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May 16, 2018

Government to renationalise East Coast rail after string of failures | Politics | The Telegraph

telegraph.co.uk

Government to renationalise East Coast rail after string of failures


Chris Grayling
Chris Grayling, the Transport Secretary Credit: Danny Lawson/PA
The Government will renationalise one of Britain's busiest railway lines after its private operators admitted they could not afford to keep running it.
Chris Grayling, the Transport Secretary, announced on Wednesday that he will pull the plug on the East Coast rail franchise after a string of failures by Stagecoach and Virgin Trains and rename it the London North Eastern Railway.
The decision to temporarily bring the line back into public ownership is politically embarrassing for the Government, which has repeatedly defended the private franchise model for the railways.
It comes amid concern from Tory MPs that Jeremy Corbyn’s call to renationalise the railways is cutting through to the electorate.
Labour accused the Government of giving Stagecoach and Virgin Trains a £2 billion "bailout" and of "incompetence" after Mr Grayling made the announcement in the House of Commons.
The Transport Secretary told MPs: "I am therefore informing the House that I will terminate Virgin Trains’ East Coast contract on the 24th of June 2018.
Jeremy Corbyn
Jeremy Corbyn, the Labour leader Credit: Robert Perry/Getty Images Europe 
“I plan to use a period of operator of last resort control to shape the new partnership so on the same day we will start with the launch of the new long term brand for the East Coast main line through the recreation of one of Britain’s iconic rail brands, the London and North Eastern Railway, the LNER.
“The team that has been working for me since last autumn to form the operator of last resort will take immediate control of passenger services.
“They will then begin the task of working with Network Rail to bring together the teams operating the track and trains on the LNER network.”
Mr Grayling defended the policy of franchising as Labour claimed the collapse of East Coast as evidence that the nation's railways would be better run in the hands of the state.
He said: “It is vital that we remember the benefits the railway has seen since privatisation. Passenger numbers have doubled. New trains with new technology are being rolled out right across the network. Innovation has driven up passenger satisfaction.”
Andy McDonald, the shadow transport secretary, said the Government had previously "gifted Virgin Stagecoach a £2billion bailout after they failed on the East Coast mainline at the same time as awarding these same companies a lucrative contract extension on the West Coast”.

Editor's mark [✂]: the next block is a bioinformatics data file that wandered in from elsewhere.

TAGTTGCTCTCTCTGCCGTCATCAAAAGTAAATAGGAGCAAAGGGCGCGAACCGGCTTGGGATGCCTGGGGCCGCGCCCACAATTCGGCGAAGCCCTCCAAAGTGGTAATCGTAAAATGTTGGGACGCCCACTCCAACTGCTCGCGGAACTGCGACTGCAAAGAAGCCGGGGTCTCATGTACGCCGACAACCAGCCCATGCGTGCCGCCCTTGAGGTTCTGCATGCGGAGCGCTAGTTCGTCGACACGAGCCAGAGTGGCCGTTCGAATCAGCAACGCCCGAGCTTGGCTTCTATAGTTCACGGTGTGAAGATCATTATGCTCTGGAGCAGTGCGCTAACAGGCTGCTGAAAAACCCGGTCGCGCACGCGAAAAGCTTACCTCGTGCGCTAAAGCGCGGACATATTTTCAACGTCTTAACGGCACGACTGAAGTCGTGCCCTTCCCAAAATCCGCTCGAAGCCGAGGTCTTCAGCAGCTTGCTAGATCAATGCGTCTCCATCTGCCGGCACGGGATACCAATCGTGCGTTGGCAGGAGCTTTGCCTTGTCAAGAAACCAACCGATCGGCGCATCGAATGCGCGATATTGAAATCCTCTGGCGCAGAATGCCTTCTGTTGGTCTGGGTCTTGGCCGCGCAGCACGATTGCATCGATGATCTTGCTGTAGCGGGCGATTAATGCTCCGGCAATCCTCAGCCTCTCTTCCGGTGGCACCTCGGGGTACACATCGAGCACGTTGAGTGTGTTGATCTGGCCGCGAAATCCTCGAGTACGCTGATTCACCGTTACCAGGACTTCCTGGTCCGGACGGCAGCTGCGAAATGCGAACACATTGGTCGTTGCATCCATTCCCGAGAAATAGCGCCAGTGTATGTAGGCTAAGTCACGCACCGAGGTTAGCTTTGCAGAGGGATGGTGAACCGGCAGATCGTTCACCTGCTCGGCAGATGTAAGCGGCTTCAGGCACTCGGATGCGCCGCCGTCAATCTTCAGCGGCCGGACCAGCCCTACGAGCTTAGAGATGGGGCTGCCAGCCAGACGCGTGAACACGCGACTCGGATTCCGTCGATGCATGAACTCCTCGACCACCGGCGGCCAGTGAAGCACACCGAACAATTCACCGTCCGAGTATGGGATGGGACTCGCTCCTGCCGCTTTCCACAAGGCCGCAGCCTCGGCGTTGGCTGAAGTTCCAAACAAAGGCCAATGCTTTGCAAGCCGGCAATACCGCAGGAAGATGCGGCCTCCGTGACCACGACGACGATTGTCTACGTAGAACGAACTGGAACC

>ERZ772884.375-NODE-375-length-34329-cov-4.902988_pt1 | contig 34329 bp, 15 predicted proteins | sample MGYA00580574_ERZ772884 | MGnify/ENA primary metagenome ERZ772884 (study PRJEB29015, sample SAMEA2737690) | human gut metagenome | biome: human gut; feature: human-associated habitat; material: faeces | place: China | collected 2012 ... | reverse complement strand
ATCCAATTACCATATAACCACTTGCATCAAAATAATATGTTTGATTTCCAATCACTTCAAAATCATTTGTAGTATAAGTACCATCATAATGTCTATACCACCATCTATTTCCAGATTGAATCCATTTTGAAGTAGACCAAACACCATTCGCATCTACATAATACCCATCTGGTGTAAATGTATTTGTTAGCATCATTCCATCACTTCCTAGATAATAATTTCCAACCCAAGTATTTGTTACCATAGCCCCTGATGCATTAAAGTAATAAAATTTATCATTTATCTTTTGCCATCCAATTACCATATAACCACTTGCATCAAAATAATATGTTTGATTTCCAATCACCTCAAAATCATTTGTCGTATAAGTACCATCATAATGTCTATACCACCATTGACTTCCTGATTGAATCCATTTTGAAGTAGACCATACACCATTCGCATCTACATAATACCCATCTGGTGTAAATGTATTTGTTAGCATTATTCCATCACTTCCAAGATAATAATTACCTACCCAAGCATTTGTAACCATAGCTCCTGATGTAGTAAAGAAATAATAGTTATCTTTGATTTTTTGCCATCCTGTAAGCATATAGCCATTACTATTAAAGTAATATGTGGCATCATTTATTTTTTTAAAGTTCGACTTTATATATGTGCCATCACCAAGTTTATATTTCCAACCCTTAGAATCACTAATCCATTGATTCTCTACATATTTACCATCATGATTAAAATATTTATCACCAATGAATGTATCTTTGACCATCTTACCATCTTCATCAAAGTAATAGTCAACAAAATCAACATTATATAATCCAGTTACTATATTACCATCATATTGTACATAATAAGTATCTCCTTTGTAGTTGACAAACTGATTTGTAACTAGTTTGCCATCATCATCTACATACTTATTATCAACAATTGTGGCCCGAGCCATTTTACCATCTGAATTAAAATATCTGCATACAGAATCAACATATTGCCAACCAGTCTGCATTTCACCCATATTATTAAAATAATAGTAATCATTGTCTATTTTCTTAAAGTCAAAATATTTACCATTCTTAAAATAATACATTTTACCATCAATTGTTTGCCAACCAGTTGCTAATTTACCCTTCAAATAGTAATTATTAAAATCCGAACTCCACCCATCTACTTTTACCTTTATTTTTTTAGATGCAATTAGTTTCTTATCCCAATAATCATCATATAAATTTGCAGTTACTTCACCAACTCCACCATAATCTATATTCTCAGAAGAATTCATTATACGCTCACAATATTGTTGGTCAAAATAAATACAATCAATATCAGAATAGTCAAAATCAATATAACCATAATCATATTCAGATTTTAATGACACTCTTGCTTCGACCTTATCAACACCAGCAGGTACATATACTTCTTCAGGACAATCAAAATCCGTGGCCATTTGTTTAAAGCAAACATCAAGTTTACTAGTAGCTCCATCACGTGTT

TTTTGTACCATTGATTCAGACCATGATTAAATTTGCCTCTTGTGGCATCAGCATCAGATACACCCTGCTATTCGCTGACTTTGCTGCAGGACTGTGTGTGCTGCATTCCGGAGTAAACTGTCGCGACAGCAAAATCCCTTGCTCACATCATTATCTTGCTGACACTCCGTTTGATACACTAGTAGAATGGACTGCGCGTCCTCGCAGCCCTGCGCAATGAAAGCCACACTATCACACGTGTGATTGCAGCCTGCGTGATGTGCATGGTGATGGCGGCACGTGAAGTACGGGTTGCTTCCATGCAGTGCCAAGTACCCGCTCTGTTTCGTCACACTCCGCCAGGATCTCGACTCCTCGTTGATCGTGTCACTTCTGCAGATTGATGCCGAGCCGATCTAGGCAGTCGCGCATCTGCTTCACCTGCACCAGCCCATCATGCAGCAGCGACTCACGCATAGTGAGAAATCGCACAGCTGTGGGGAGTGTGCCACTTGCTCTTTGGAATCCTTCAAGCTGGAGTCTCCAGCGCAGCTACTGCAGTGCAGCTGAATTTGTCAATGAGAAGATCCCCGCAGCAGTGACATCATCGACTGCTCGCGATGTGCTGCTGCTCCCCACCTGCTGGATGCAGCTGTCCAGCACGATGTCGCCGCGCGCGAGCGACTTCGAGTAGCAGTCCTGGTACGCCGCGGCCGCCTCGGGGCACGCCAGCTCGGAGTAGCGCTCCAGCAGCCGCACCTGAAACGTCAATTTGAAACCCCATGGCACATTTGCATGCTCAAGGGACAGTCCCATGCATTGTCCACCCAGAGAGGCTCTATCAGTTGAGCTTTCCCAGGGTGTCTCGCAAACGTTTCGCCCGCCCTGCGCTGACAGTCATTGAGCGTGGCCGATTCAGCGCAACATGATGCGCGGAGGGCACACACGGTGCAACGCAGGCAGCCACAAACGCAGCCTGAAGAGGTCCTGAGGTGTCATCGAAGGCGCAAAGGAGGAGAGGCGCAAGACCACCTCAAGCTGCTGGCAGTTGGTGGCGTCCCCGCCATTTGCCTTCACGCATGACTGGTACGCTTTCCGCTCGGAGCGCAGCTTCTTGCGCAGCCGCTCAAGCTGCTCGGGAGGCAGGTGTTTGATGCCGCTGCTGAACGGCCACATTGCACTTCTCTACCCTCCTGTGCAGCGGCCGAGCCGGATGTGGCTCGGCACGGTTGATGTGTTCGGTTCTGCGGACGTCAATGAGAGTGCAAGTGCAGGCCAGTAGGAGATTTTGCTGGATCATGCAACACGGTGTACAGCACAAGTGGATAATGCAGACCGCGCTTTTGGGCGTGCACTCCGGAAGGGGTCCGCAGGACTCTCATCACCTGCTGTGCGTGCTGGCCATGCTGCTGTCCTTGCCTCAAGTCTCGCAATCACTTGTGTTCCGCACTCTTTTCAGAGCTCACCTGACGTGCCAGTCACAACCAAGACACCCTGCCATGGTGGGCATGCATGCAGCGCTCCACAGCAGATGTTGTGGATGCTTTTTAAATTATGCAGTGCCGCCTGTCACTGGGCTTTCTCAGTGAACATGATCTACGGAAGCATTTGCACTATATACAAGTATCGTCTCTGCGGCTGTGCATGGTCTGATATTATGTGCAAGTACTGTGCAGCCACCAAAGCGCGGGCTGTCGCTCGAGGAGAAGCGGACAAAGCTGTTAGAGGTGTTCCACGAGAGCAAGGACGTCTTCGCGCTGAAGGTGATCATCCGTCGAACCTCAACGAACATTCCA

He said: “Three times in under a decade private companies have failed on the East Coast. Its only successful period was from 2009 to 2015 under public ownership when £1billion was returned to the Treasury.
“It was the best performing operator on the network before being cynically re-privatised on the eve of the 2015 general election.”
He added: “The Government’s incompetence has been disastrous for passengers and lead to misery for millions.”
Stagecoach and Virgin Trains have run the franchise on a 90:10 split since 2015 and had already announced they would be handing it back to the Government three years early.
They had originally signed on to run the line until 2023. Critics believe the collapse of the franchise will cost taxpayers hundreds of millions of pounds, something the Government has fiercely disputed.
Last year it emerged that the franchise was to be scrapped three years early after Stagecoach and Virgin Trains admitted they had overestimated passenger numbers and suffered a revenue shortfall.
Andy McDonald and Jeremy Corbyn
Andy McDonald and Jeremy Corbyn  Credit: Ian Forsyth/Getty Images Europe
Mr Grayling said in February that the financial outlook for Stagecoach had rapidly deteriorated in recent months, with the company incurring losses of almost £200m.
The Government had two options relating to the future of the East Coast mainline: nationalising the line temporarily or renegotiating a not-for-profit management deal with the two operators.
The Government had indicated it remained open to the possibility of allowing Stagecoach to keep the franchise until 2020 on a not-for-profit basis.
But ministers have ditched that option and opted instead to take “direct” control of the line.
The renationalisation of the line is expected to last for the next two years.
After 2020 the expectation is for the East Coast mainline to be operated on a new “public-private partnership model”.